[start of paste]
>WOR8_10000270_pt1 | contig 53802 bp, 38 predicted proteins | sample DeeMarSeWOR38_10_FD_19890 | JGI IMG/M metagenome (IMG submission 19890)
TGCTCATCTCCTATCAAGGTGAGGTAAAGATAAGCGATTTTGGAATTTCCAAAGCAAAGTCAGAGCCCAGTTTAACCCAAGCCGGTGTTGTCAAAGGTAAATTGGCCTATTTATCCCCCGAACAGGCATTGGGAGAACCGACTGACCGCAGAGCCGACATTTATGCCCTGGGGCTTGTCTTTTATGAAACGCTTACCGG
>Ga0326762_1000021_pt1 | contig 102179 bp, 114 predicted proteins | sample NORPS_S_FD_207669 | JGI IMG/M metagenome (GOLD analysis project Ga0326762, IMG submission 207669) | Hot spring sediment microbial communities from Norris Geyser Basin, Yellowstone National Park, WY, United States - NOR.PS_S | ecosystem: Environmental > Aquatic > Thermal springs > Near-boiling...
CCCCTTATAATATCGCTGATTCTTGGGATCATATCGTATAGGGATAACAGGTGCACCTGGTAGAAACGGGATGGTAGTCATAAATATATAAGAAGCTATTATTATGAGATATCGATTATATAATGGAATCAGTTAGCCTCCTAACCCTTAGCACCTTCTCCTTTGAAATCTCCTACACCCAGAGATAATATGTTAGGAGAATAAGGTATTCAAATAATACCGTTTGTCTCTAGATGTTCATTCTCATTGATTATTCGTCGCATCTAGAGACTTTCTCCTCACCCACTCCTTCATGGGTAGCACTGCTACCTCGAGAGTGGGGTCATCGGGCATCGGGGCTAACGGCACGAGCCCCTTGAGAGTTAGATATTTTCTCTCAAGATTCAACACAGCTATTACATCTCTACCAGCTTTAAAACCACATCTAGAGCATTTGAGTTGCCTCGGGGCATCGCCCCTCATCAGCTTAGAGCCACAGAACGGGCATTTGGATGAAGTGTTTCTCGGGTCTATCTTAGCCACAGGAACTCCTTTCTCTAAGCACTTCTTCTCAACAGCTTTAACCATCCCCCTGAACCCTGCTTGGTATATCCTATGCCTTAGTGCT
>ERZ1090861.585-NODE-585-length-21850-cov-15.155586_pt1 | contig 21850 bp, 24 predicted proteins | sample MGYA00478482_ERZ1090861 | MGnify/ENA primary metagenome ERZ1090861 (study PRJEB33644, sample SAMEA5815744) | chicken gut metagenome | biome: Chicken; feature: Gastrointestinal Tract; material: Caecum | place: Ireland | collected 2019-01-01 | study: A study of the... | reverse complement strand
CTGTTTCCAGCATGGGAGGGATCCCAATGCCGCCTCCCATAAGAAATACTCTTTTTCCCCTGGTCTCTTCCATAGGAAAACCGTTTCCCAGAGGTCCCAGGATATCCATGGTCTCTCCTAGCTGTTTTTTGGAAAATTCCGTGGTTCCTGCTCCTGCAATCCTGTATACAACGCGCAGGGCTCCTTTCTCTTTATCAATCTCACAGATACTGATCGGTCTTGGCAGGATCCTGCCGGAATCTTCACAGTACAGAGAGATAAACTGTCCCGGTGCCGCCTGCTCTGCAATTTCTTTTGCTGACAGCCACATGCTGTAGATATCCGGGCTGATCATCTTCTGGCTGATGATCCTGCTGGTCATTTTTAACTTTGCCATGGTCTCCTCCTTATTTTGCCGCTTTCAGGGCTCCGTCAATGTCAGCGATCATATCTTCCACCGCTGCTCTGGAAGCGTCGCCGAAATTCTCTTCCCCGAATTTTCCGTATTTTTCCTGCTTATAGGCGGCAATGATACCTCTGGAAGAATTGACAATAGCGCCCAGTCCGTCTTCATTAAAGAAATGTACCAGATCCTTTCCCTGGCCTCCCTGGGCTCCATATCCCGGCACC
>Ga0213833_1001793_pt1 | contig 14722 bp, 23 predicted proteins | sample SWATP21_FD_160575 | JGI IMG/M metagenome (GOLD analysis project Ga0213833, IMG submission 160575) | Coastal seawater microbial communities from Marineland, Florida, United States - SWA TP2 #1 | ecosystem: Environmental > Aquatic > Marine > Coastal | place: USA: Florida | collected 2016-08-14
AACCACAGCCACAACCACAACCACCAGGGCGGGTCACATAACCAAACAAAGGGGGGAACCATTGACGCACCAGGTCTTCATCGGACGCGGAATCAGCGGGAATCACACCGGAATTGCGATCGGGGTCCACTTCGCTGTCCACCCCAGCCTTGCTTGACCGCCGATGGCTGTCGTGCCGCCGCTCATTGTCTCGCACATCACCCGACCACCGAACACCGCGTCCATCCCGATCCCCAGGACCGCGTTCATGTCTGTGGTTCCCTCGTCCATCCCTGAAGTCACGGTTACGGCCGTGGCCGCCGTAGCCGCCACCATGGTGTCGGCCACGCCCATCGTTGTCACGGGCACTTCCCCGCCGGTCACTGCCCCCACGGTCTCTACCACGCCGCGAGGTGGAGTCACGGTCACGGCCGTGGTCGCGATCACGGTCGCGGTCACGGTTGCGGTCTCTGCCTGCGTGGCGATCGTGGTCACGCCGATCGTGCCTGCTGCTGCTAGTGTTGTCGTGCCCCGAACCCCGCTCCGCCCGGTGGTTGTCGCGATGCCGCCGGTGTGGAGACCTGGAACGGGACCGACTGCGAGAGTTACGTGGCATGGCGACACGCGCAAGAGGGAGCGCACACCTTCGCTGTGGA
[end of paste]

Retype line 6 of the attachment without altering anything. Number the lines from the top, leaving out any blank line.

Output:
CTGTTTCCAGCATGGGAGGGATCCCAATGCCGCCTCCCATAAGAAATACTCTTTTTCCCCTGGTCTCTTCCATAGGAAAACCGTTTCCCAGAGGTCCCAGGATATCCATGGTCTCTCCTAGCTGTTTTTTGGAAAATTCCGTGGTTCCTGCTCCTGCAATCCTGTATACAACGCGCAGGGCTCCTTTCTCTTTATCAATCTCACAGATACTGATCGGTCTTGGCAGGATCCTGCCGGAATCTTCACAGTACAGAGAGATAAACTGTCCCGGTGCCGCCTGCTCTGCAATTTCTTTTGCTGACAGCCACATGCTGTAGATATCCGGGCTGATCATCTTCTGGCTGATGATCCTGCTGGTCATTTTTAACTTTGCCATGGTCTCCTCCTTATTTTGCCGCTTTCAGGGCTCCGTCAATGTCAGCGATCATATCTTCCACCGCTGCTCTGGAAGCGTCGCCGAAATTCTCTTCCCCGAATTTTCCGTATTTTTCCTGCTTATAGGCGGCAATGATACCTCTGGAAGAATTGACAATAGCGCCCAGTCCGTCTTCATTAAAGAAATGTACCAGATCCTTTCCCTGGCCTCCCTGGGCTCCATATCCCGGCACC